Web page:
Vatican: Conclave To Start on Tuesday

VATICAN CITY — The conclave to pick a new pope will begin on Tuesday the Vatican said on Friday, resolving an open question that had dogged the cardinals meeting here over the past week.

The cardinals will celebrate a special Mass “pro eligendo Romano Pontifice” — for the election of the Roman Pontiff — in St. Peter’s Basilica on Tuesday morning, and in the afternoon the cardinals will enter into the Conclave, the Vatican said.

The date was set by the cardinals gathered in a late-afternoon session on Friday. They were scheduled to vote on the decision, but there was no word on how many supported the Tuesday start date or how many preferred an earlier or a later date.

In one of his last acts before resigning on Feb. 28, Pope Benedict XVI amended the law regulating papal elections to allow cardinals to move up the beginning of the conclave, which would normally not be able to start until at least 15 days after a pope dies or leaves office.

Because Benedict resigned — the first pope to do so in 600 years — and announced his plans on Feb. 11, the cardinals did not have to focus on a funeral, as they did when John Paul II died in April 2005. They also have had nearly a month to think about a successor.

As a result, many believed the cardinals did not need to wait long after Benedict’s resignation took effect to begin the conclave itself.

Picking the Pope: Holy Spirit or ‘Groupthink’?

Interior of the Sistine Chapel. Photo courtesy RNS / Wikimedia Commons / Public Domain

In Catholic theology, as in the popular imagination, the closed-door conclave to elect a new pope is supposed to be guided by the Holy Spirit.

There’s no horse-trading or lobbying, no insider deal-making or outside influences allowed. Just red-robed cardinals solemnly entering the Sistine Chapel, accompanied only by prayers and their consciences, sitting beneath Michelangelo’s fresco of the Last Judgment and discerning God’s will on who should be the next successor to St. Peter.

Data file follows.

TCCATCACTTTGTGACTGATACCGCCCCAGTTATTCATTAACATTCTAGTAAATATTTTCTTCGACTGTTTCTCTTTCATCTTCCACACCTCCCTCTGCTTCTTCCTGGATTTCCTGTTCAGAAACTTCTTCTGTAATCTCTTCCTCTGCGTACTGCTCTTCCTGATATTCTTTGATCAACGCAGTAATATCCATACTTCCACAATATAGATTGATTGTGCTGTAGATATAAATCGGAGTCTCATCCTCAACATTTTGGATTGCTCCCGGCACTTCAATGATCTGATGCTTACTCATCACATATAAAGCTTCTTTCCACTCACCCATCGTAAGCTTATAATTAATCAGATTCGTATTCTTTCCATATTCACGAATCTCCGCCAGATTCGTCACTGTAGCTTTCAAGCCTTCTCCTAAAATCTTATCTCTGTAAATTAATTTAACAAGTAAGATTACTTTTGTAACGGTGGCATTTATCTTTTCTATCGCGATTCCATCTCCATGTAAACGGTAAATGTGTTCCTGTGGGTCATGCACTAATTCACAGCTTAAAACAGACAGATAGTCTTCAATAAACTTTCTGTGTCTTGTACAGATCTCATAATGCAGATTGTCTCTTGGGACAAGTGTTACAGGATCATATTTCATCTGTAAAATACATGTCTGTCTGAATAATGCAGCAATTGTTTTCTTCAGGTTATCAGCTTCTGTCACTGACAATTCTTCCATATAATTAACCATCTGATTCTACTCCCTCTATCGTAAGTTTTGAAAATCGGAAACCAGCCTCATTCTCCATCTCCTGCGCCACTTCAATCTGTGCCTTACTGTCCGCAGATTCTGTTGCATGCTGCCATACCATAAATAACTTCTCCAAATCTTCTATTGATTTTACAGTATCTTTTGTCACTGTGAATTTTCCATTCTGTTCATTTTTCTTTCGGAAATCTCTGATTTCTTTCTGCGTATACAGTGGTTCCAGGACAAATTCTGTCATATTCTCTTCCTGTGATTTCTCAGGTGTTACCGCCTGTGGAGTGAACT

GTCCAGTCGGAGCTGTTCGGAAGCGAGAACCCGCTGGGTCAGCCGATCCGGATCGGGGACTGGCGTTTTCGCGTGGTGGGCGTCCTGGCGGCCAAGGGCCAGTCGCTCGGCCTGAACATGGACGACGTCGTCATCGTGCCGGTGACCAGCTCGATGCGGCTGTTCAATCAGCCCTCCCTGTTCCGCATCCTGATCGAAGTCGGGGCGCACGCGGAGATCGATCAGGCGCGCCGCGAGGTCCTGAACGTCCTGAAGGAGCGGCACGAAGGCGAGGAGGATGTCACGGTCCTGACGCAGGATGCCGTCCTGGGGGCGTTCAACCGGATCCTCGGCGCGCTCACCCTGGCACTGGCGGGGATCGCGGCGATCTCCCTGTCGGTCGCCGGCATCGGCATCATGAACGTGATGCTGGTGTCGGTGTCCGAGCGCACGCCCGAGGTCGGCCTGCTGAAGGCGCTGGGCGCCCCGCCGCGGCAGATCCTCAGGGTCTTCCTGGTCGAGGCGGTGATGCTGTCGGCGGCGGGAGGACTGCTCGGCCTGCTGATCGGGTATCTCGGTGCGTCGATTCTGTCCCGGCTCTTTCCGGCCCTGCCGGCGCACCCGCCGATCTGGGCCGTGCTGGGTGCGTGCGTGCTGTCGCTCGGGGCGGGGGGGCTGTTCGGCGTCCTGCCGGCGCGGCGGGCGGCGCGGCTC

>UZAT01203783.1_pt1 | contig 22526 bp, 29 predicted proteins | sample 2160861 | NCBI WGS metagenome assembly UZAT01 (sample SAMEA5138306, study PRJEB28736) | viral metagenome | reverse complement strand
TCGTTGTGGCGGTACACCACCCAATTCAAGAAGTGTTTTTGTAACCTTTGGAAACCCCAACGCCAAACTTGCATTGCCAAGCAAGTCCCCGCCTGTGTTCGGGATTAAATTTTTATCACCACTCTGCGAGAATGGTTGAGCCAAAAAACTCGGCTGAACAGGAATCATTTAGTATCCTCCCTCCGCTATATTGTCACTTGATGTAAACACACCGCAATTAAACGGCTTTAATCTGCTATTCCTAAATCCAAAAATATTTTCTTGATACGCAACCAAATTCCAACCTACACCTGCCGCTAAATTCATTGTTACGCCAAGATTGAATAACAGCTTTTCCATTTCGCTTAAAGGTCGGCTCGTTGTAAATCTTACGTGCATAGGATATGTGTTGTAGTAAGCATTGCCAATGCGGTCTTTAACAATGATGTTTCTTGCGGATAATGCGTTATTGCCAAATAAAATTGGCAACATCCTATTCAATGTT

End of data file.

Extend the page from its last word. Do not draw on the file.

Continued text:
At least that’s the theory. The last millennium has shown that papal elections can be fraught with politics or worse, and can take months or even years of wrangling to reach a resolution.

Cardinals Move to Plug Leaks Ahead of Papal Conclave

Reporters listen as cardinals speak to the press in the Vatican Tuesday. Photo courtesy Religion News Service.

Tensions among the Roman Catholic cardinals meeting here to choose a new pope appeared to escalate on Wednesday as the American prelates in Rome canceled their daily press briefing under pressure from colleagues who are frustrated over news coverage of their secret talks.

The cardinals also announced that they still had not been able to agree on a start date for the conclave, in which 115 electors will cast their ballots for a successor to Pope Benedict XVI.

The effort to control the flow of information from the daily pre-conclave “General Congregation” meetings marked a sharp reversal from the unprecedented openness that had characterized this first papal conclave of the digital age.